Since chitosan chains have active hydroxyl and amino groups that can react with free radicals [38], the scavenging activity of chitosan may be due to the reaction between the free radicals and protonated amino groups [38]. Several researchers suggested that the scavenging mechanism of chitosan was based on the reaction of hydroxyl and superoxide anion radicals with active hydrogen atoms in chitosan to form a stable macromolecule radical. In the chitosan structure, there are three hydrogen sources, at the C−2 (NH2), C−3 (OH) and C−6 (OH) positions respectively [39]. The present results support this theory, suggesting that the number of free amino groups is definitely important to a good antioxidant performance, since a high degree of deacetylation resulted in chitosans (COS) with better antioxidant properties. Other studies revealed the contribution of a prolonged N-deacetylation and its impact on the scavenging activities through the production of highly deacetylated products [40,41]. Once again, this seems to be in line with our findings, when compared the chitooligosaccharides (DD: 86−93%) and water-soluble chitosan (DD: 55−62%), proving that amino groups are a possible major factor for free radical scavenging activity.
In addition, previous investigations have revealed that the DPPH radical scavenging activity of chitosan increased with a decreasing molecular weight (MW) [36,41]. According to previous studies [36], a high-MW chitosan (WSC) would have a lower mobility than a low-MW chitosan (COS). Consequently, this would increase the possibility of inter- and intramolecular bonding of the high-MW chitosan molecules; thus, the chance of exposure of their amine groups might be restricted. An approximate 20% scavenging ability with 1 mg·mL−1 of chitosan from crustaceans has been reported previously [41].
The results obtained in the current study suggest that the degradation of chitosan by hydrogen peroxide enhanced not only the solubility but also its antioxidant activity, supporting the use of P. henslowii as raw material for the manufacturing of chitosan products towards antioxidant applications.

2.5. Superoxide Radical (O2) Scavenging Ability

Superoxides are radicals of which unpaired electrons are on oxygen. Despite their limited chemical reactivity, they can form more dangerous species, including singlet oxygen, hydrogen peroxide, and hydroxyl radicals in living organisms [42,43]. Further, superoxides were also known to indirectly initiate lipid peroxidation as a result of H2O2 formation, creating precursors of hydroxyl radicals [44].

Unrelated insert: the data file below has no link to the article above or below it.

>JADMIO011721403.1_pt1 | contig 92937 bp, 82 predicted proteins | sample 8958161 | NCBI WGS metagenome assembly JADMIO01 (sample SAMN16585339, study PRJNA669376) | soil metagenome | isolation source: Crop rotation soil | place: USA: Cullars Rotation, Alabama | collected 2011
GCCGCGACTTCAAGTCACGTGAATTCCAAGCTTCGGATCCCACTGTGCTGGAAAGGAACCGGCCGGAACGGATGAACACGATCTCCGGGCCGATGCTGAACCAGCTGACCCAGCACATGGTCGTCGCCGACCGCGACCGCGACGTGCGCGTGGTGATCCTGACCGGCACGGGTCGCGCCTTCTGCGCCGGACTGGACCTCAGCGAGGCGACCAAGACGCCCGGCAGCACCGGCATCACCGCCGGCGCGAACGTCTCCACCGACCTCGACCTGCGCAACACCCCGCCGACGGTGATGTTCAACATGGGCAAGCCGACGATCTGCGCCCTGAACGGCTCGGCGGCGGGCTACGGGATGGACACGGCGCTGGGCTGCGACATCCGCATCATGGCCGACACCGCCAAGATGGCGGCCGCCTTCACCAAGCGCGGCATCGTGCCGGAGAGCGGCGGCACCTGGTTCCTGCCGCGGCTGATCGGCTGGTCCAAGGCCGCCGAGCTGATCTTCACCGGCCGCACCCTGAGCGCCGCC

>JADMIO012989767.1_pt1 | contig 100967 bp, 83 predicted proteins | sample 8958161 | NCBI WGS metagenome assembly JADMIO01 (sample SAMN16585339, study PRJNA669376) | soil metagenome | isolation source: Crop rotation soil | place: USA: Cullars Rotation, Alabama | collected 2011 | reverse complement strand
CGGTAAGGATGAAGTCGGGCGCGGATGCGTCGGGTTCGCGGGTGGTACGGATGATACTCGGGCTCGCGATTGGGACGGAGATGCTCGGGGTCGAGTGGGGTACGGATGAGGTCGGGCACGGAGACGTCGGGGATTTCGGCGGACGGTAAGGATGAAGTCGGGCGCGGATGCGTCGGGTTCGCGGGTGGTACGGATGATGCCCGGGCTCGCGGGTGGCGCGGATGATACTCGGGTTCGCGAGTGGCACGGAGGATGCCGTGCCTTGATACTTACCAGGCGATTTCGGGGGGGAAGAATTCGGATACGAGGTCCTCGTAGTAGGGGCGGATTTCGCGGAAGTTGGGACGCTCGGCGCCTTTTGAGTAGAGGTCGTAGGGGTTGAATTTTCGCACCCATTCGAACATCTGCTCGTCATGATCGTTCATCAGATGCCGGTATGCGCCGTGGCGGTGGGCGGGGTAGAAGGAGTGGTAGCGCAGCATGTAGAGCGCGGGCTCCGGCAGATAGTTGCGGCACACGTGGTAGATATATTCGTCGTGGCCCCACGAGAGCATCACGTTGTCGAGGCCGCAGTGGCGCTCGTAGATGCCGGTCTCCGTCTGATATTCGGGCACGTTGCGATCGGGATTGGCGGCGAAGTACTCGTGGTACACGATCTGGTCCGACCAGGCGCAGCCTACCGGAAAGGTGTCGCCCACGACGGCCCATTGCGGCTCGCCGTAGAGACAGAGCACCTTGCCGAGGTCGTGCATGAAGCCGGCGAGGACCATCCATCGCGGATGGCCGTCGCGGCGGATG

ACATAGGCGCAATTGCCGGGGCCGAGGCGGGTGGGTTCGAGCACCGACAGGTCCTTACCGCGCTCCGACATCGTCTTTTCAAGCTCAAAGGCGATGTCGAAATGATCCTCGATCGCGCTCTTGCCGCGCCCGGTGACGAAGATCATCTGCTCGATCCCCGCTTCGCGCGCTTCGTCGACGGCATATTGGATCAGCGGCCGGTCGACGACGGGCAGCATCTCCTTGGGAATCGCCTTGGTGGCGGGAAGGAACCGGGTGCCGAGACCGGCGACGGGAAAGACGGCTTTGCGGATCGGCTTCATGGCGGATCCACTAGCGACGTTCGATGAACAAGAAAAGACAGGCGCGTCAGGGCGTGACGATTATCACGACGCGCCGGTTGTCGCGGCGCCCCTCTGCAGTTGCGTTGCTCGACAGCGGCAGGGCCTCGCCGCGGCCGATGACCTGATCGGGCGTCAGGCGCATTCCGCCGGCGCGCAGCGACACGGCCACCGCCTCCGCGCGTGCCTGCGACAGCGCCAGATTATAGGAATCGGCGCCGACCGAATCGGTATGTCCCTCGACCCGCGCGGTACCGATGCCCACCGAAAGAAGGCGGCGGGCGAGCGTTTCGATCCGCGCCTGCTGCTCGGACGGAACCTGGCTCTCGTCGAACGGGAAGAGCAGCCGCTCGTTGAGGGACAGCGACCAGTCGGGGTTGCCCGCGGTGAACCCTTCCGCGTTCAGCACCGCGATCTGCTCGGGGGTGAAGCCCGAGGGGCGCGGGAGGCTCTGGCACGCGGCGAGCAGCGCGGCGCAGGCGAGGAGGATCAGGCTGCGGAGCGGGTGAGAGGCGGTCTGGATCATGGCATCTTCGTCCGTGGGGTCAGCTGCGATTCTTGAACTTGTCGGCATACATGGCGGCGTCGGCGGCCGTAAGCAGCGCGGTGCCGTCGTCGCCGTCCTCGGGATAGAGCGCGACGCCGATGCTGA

In the present study a superoxide radical scavenging assay was based on the capacity of water-soluble chitosan (WSC) and chitooligosaccharides (COS) to inhibit the reduction of nitro blue tetrazolium (NBT).
Figure 2 summarizes the scavenging effects of WSCs and COSs produced from P. henslowii raw material (pereopods and shells) and commercial chitosan on superoxide radicals within a concentration range from 0.0625 to 1 mg·mL−1. All the products scavenged superoxide in a concentration-dependent manner. The figure showed that chitooligosaccharides (COSs) had the highest scavenging activity towards superoxide anion radicals with concentrations above 0.25 mg·mL−1. Again, no differences were reported between products obtained from P. henslowii and commercial samples for both WSCs and COSs. At 0.0625 mg·mL−1, all samples proved a low scavenging activity with values changing from 9.2 ± 1.9% (ccWSC) to 16.1 ± 2.9% (pCOS). On the other hand, EDTA proved much higher superoxide scavenging values (65.1 ± 3.6%) within the same concentrations (0.0625 mg·mL−1). While testing the highest concentration at 1 mg·mL−1, the pCOS, sCOS, and ccCOS samples clearly exhibited a higher scavenging activity (61.9 ± 7%, 60.1 ± 5.2%, and 57.5 ± 4.1%, respectively) when compared to pWSC, sWSC, and ccWSC (28.7 ± 2.7%, 31.9 ± 4.5%, and 28.5 ± 1.5%, respectively)
Previously published studies [45,46,47] suggested a relationship between molecular weight and the ability to scavenge superoxide anions. Compared with chitosan, chitooligosaccharides have very short chains and the ability to form intramolecular hydrogen bonds (O3–O5 and N2–O6) decreases, which means that the hydroxyl and amino groups are activated, being helpful to the reaction with superoxide anions. This fact may be related once again to the formation of strong intermolecular and intramolecular hydrogen bonds that reduced the reactivity of hydroxyl and amino groups in the polymer chains. Other authors [48] proved the influence of hydroxyl and amino groups in the scavenging process, showing lower scavenging values for chitosan-thiamine pyrophosphate (CS-TPP) and chitosan-hydroxybenzotriazole (CS-HOBt) when compared to chitosan-acetate and chitosan-EDTA. According to the author, it might be due to the higher ability of TPP and HOBt to bond with the hydroxyl and amino groups of chitosan, blocking the reaction with the superoxide.